Search and Access Archived Conference Presentations

The 2009 ASHS Annual Conference

2170:
Identification of the Chromosomal Genomic Regions Associated with Peach Tree Short Life Syndrome Using Microsatellite/SSR Markers

Tuesday, July 28, 2009
Illinois/Missouri/Meramec (Millennium Hotel St. Louis)
Xiaoyu Liu, PhD, Horticulture, Clemson University, Clemson, SC
Gregory Reighard, Horticulture, Clemson University, Clemson, SC
Ginger A. Swire-Clark, Horticulture, Clemson University, Clemson, SC
W.C. Bridges Jr., Dept. of Applied Economics and Statistics, Clemson University, Clemson, SC
Albert Abbott, Genetics and Biochemistry, Clemson University, Clemson, SC
Wm Vance Baird, Michigan State University, East Lansing, MI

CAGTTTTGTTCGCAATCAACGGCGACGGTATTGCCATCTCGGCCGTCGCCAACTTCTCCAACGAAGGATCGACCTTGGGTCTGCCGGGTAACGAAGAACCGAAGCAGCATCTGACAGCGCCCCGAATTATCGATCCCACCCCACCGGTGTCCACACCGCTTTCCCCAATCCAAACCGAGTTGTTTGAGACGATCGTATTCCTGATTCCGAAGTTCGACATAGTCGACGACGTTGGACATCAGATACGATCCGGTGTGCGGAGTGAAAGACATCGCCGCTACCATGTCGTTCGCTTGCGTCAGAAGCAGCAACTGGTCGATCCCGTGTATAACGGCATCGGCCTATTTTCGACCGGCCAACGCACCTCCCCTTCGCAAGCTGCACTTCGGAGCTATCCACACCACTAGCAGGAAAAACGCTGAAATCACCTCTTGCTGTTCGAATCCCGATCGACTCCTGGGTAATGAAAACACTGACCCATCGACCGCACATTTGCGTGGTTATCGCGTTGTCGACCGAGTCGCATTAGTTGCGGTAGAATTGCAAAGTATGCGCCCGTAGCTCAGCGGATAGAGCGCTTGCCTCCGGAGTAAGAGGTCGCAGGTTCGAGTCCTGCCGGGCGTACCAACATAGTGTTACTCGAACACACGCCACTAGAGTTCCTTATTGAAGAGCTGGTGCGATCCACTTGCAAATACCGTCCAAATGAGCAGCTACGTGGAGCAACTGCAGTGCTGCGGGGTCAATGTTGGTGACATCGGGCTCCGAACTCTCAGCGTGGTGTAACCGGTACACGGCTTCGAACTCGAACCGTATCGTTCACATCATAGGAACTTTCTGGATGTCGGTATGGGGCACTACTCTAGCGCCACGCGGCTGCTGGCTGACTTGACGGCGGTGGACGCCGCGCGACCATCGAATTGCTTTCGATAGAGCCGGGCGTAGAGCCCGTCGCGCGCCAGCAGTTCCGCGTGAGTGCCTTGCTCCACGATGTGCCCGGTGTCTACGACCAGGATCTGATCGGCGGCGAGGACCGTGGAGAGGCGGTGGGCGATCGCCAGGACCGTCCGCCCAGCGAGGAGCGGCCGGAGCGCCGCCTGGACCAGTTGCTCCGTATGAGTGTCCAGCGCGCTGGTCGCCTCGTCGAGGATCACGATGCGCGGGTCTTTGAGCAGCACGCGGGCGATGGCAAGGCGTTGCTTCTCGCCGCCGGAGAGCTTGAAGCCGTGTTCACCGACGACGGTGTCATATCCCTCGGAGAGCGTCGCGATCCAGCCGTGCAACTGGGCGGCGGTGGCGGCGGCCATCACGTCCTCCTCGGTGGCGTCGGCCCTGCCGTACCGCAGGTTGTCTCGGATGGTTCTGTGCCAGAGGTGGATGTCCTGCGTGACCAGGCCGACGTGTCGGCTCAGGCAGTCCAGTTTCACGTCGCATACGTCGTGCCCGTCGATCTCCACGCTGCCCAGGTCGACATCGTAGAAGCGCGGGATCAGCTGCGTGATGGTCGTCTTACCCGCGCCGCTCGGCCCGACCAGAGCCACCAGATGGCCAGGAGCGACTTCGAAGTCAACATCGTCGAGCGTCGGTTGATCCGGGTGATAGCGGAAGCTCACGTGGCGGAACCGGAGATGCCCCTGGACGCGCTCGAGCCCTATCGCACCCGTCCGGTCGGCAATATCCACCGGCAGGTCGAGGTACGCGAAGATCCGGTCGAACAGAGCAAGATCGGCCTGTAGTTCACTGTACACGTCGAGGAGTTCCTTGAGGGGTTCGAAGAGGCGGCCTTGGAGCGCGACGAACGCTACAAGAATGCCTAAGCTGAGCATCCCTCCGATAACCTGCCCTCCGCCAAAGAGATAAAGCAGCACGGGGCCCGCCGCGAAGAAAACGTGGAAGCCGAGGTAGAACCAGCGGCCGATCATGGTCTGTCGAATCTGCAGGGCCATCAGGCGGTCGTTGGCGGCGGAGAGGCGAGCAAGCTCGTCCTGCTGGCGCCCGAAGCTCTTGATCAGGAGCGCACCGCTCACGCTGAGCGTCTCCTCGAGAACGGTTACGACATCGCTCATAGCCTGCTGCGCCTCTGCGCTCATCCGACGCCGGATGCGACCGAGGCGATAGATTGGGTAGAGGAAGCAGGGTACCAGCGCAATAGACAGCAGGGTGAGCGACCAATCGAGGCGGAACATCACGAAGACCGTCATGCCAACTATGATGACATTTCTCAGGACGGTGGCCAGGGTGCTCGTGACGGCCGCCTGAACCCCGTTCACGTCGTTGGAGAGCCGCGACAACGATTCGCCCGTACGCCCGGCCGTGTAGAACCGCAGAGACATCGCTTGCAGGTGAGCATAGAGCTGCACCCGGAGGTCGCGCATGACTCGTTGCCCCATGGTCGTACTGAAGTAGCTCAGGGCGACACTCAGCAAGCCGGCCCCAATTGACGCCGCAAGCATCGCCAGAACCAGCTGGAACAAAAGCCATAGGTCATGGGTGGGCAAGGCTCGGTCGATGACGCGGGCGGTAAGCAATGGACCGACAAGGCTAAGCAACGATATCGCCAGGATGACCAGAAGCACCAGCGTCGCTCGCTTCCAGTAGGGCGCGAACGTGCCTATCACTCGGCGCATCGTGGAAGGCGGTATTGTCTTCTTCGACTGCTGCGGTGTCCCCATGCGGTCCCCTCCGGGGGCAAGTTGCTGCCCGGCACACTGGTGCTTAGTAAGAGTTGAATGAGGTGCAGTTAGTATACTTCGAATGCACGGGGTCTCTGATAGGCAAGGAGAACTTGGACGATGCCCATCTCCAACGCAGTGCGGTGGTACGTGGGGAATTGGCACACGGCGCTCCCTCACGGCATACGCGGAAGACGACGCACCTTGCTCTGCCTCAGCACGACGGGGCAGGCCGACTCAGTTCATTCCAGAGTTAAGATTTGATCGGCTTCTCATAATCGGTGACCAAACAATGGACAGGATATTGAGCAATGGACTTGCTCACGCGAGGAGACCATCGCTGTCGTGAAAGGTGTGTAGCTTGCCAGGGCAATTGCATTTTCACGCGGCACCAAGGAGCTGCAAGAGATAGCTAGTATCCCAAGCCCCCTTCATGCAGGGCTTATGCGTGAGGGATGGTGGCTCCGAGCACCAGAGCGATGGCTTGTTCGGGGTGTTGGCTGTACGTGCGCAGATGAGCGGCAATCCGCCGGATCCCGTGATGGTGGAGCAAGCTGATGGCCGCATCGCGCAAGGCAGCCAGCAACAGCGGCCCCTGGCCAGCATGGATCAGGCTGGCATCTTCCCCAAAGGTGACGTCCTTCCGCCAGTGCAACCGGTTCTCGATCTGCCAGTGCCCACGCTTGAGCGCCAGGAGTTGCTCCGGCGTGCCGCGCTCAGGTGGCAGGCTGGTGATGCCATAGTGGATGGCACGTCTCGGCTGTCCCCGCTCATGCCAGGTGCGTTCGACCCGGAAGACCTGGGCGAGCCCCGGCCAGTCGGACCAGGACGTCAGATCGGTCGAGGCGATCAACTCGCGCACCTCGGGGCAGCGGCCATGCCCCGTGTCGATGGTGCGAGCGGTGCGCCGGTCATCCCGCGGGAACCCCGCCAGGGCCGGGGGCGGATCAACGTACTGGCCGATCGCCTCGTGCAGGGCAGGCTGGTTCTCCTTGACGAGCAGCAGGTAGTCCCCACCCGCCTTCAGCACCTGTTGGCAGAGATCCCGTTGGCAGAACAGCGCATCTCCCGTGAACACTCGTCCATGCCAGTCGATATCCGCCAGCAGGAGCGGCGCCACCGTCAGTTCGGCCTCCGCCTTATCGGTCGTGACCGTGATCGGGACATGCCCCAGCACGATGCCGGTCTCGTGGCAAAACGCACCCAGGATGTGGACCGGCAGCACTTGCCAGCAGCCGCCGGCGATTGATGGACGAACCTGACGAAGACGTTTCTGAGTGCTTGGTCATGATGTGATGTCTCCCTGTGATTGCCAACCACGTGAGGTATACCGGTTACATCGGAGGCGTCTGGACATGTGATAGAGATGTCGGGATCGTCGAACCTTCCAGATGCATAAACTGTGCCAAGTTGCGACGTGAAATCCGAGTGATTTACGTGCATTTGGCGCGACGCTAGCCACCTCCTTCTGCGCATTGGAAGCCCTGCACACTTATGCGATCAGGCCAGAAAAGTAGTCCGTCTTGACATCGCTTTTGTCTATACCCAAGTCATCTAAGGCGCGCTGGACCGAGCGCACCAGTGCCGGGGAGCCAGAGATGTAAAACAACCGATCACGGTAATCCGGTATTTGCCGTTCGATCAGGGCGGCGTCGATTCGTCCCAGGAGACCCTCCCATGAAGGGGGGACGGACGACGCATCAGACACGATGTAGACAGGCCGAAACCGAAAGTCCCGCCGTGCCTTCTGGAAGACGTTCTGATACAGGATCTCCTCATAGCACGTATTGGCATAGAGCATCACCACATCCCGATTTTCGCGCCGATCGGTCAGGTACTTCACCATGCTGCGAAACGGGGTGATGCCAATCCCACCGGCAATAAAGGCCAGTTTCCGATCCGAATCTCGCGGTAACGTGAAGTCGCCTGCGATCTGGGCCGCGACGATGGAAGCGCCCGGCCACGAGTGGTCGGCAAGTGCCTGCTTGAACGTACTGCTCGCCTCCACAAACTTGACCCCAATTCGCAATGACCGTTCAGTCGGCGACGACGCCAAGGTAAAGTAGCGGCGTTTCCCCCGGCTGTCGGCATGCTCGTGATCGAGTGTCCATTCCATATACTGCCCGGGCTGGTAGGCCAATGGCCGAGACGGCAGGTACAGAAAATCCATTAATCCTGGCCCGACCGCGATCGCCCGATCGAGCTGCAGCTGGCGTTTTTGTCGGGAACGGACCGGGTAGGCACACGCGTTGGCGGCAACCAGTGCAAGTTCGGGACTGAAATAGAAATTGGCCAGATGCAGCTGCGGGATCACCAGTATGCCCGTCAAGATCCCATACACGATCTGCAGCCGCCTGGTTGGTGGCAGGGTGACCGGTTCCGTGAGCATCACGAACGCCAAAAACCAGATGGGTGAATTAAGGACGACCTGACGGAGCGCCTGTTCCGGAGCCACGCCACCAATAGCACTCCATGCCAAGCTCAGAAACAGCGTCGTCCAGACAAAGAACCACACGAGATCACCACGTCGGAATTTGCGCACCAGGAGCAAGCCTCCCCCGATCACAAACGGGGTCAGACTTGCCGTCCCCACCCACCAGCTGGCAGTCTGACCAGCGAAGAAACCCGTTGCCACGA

Peach Tree Short Life (PTSL) is a complex disease syndrome involving nematodes, winter temperature, orchard history, pruning, Pseudomonas syringae and secondary pathogens. The disease occurs commonly in the southeastern U.S., and possibly in other areas of the U.S., Europe, South America and South Africa as the related Bacterial Canker Complex. PTSL causes premature tree death typically during the 2nd through 5th years after planting, resulting in large economic losses for growers. Recently, Guardian BY520-9' rootstock was selected for its tolerance to PTSL; however, the genetic basis for this tolerance remains unknown. Nemaguard, a PTSL susceptible rootstock, and Guardian selection 3-17-7 were crossed. Each F1 plant was selfed to create segregating F2 populations. One hundred and seventy microsatellite/simple sequence repeat (SSR) markers, each uniquely mapped to chromosomal locations on the Prunus reference genome, were used to screen the two parents and F1-11. Forty-seven SSR markers showed polymorphism among the parents and were heterozygous in F1-11. Segregation data obtained from the F2-11 population for SSR marker inheritance and their PTSL-response in a PTSL field trial were compiled to identify nuclear genomic regions associated with the response to PTSL. Of the 47 polymorphic SSRs, nine (distributed on 4 linkage groups) were genetically linked with the response to PTSL through Analysis of Variance (SAS). Identified SSR markers would be useful in marker-assisted selection to facilitate selection of PTSL-tolerant rootstocks. Using Joinmap 3.0 software, a genetic map with seven linkage groups was constructed from 30 of the 47 polymorphic markers with coverage of 217.5 cM. QTL analysis was conducted using PLABQTL1.2 software by implementing the composite interval mapping method. QTLs were detected from 0 to 10 cM from the upper terminus of linkage group 2 in each of the five years evaluated. Two SSR markers located within the QTL were also found to be associated with the response to PTSL by individual marker analysis. The upper region of linkage group 2 appeared to be important because both the individual SSR analysis and the QTL analysis linked this region with the response to PTSL. The genes controlling tolerance or susceptibility to PTSL may reside in this region. In the future, developing more SSR or other high-resolution markers to saturate this region will further define the specific region, and ultimately identify the target genes.